Analysis - Saudi policy on Yemen and Syria seen floundering
By Andrew Hammond
DUBAI (Reuters) - Saudi Arabia has helped damp down democracy movements sweeping the Arab world but is waiting now to see how events play out in places like Syria and Yemen for fear of overplaying its hand.
After witnessing the sudden collapse of rulers in Egypt and Tunisia this year, the Al Saud family that monopolises power in Saudi Arabia orchestrated Gulf Arab moves to stop the unrest from spreading through the Gulf region.
Saudi, United Arab Emirates and Kuwaiti forces went to Bahrain in March to help crush protests threatening to force the ruling family there to make democratic changes.
They offered money to Oman and Bahrain for more social spending, and Qatar's Al Jazeera TV toned down its hard-hitting Gulf coverage after meetings between Saudi and Qatari officials.
Riyadh was the prime mover behind a Gulf Cooperation Council (GCC) proposal to enhance relations with Jordan and Morocco in an apparent effort to boost other Arab dynastic systems. A Saudi official said Jordan was given $400 million (251 million pounds) last month.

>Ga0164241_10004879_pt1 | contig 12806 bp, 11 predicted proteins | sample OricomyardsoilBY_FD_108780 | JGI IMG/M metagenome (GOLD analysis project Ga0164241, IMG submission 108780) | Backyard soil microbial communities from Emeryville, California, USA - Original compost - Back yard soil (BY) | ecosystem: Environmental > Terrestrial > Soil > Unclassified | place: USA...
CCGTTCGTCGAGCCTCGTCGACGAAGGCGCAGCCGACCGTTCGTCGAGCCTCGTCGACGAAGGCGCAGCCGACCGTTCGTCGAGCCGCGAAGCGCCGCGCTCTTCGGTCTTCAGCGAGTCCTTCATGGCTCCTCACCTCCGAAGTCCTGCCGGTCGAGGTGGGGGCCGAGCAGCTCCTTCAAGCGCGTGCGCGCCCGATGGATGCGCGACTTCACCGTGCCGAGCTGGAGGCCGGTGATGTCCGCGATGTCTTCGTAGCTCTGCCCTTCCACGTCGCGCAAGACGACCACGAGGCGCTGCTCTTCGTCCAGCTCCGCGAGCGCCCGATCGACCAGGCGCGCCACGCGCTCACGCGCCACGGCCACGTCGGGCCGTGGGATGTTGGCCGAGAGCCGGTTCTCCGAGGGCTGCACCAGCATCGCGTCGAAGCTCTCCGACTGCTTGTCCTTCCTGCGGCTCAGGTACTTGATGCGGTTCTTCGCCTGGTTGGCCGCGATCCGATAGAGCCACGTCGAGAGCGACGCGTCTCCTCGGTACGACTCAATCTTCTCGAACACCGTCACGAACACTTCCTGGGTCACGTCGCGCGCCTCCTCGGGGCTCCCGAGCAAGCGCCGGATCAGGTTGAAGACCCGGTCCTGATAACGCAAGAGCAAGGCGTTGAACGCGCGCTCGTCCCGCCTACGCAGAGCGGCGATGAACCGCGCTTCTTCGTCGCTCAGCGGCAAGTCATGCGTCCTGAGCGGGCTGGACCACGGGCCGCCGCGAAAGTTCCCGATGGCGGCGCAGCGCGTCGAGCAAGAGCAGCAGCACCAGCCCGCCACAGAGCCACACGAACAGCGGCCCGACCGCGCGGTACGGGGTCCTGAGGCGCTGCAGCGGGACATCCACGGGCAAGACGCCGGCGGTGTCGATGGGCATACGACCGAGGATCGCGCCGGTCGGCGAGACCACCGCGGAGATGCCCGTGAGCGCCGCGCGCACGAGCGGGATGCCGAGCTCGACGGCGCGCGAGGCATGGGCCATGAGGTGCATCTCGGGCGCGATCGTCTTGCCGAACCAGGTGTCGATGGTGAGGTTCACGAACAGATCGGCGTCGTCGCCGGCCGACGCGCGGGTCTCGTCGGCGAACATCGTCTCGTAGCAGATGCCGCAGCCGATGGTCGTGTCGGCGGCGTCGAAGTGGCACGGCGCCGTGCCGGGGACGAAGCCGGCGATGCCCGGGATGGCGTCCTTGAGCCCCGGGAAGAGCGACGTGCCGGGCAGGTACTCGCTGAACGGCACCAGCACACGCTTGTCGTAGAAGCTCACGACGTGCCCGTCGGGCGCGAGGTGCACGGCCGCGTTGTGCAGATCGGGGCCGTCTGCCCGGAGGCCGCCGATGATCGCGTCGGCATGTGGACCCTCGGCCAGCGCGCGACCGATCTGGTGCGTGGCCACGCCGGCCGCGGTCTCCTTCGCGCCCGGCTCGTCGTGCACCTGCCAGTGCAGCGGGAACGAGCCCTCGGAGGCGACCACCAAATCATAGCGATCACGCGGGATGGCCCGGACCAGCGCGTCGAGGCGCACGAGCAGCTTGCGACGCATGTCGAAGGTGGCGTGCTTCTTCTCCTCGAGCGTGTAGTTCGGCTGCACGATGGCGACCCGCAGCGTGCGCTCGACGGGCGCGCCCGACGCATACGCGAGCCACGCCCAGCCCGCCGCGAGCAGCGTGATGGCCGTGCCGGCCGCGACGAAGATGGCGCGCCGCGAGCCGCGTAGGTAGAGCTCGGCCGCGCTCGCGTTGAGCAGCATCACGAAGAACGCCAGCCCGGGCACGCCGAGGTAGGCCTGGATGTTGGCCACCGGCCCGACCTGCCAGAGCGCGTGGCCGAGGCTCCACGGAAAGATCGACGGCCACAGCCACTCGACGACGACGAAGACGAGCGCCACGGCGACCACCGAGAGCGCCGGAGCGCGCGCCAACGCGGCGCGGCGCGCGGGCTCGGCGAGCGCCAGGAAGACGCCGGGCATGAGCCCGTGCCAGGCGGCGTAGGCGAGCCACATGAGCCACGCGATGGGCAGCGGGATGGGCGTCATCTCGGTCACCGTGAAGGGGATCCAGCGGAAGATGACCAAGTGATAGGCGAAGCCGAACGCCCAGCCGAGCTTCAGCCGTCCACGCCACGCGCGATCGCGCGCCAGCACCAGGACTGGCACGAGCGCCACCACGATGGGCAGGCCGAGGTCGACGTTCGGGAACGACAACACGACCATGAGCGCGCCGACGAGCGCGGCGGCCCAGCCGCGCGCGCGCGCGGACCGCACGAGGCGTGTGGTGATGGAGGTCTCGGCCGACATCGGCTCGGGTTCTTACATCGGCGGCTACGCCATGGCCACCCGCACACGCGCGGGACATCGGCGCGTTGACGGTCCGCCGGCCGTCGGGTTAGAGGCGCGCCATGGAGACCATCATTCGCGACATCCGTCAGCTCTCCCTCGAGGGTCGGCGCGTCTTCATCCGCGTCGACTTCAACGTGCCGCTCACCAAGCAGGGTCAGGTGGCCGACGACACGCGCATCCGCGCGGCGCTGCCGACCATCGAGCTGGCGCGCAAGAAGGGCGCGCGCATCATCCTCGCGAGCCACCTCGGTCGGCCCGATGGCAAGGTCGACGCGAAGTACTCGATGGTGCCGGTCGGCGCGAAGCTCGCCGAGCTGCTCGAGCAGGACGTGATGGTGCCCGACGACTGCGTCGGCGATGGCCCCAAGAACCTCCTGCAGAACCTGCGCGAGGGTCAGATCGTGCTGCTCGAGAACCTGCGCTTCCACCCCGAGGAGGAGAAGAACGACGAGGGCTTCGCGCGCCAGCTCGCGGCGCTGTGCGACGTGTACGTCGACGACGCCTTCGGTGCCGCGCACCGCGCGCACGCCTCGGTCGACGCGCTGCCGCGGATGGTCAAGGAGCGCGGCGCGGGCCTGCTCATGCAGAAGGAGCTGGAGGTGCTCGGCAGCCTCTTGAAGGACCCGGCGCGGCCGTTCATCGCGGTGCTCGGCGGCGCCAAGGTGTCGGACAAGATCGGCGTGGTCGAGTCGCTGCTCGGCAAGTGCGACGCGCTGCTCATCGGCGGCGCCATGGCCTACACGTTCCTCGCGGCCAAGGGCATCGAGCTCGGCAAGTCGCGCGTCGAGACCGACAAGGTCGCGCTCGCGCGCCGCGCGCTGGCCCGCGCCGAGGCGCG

In March and April it also brokered a peace deal in Yemen, a republic different in size and social make-up to the GCC countries, that was to see President Ali Abdullah Saleh step down one month after forming a cabinet.
Yet following that flurry of interventions, Saudi diplomacy has largely gone quiet, most notably on two fronts where Riyadh has major interests -- Yemen and Syria. Its response also has been muted in Libya, a more distant concern for Riyadh.
Analysts and diplomats say there are disputes within the ranks of senior princes and officials on whether to take a back seat, intervene more forcefully to stop democratic changes or, in some cases, to back them. Continued...